Fewer Americans Are Enjoying Retirement

By on May 1, 2016 in Retirement with 14 Comments

According to new research, Americans are generally reporting less overall satisfaction with retirement.

According to a study published by the Employee Benefits Research Institute, the number of Americans over the last 14 years who say that their retirements are “very satisfying” has declined 11.9%, going from 60.5% in 1998 to 48.6% in 2012.

Additionally, the number of respondents who said that they were “not at all satisfied” with their retirements went from 7.9% to 10.5% over the same time period.

Not all news was bad, however. Those who said their retirements were “moderately satisfying” went from 31.7% to 40.9% from 1998 to 2012.

Trends in satisfaction also showed declines among those with the most assets, although the lowest asset quartile had a larger percentage drop among those who reported being “very satisfied” than among those in the highest asset quartile. The charts below depict the trends among these two asset quartiles from the study.

Image showing a chart of retirement trends among the highest asset quartile 1998 - 2012 Image showing a chart of retirement trends among the lowest asset quartile 1998 - 2012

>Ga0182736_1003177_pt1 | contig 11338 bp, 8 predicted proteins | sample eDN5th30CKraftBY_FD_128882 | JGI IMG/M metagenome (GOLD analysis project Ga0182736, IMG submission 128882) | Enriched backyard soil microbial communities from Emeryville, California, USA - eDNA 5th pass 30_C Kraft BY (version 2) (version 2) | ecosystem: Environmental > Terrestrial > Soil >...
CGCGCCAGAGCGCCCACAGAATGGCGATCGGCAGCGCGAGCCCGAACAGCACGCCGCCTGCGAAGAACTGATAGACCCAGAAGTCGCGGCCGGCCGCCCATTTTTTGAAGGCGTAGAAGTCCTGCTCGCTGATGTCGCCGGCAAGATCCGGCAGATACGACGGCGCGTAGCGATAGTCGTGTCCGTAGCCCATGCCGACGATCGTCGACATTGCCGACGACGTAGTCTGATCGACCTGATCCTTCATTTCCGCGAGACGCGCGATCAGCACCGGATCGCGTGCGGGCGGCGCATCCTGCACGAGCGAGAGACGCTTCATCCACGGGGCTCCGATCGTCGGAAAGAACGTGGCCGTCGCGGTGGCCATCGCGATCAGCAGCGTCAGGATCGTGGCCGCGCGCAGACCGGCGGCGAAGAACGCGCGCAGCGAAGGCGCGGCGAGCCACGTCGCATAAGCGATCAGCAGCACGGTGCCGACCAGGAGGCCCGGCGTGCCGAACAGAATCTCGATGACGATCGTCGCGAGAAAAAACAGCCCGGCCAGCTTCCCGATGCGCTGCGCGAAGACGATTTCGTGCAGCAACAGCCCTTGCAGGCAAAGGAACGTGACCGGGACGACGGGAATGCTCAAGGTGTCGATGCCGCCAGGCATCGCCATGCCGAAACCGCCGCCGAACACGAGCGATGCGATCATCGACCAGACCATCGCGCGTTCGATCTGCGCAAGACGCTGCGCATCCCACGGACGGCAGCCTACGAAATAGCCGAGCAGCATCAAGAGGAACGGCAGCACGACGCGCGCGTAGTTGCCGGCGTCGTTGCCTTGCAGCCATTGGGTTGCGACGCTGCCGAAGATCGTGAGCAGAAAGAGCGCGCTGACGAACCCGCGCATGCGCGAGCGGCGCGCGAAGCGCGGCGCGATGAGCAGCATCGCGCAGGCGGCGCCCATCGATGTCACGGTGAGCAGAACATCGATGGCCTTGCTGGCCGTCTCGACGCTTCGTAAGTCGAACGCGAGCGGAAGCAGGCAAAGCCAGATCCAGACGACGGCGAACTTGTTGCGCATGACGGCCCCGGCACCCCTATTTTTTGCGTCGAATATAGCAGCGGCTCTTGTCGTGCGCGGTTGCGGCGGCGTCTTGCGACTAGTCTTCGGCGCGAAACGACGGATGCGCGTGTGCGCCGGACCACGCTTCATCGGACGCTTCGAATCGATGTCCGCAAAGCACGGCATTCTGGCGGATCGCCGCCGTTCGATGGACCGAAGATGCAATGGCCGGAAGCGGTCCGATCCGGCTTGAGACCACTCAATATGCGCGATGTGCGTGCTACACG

The study’s authors noted that because of this finding in particular, a retiree’s satisfaction is based on more than just how much money he has when he reaches his Golden Years.

The study also looked at factors such as age and health. Health was the most revealing – perhaps not surprisingly, respondents who reported being in “excellent health” were more likely (4 in 5) to report that they had a “very satisfying” retirement versus 1 in 4 people in poor health.

For more details, see the EBRI study results Trends in Retirement Satisfaction in the United States: Fewer Having a Great Time.

© 2016 Ian Smith. All rights reserved. This article may not be reproduced without express written consent from Ian Smith.

About the Author

Ian Smith is one of the co-founders of FedSmith.com. He enjoys writing about current topics that affect the federal workforce. Ian also has a background in web development and does the technical work for the FedSmith.com web site and its sibling sites.

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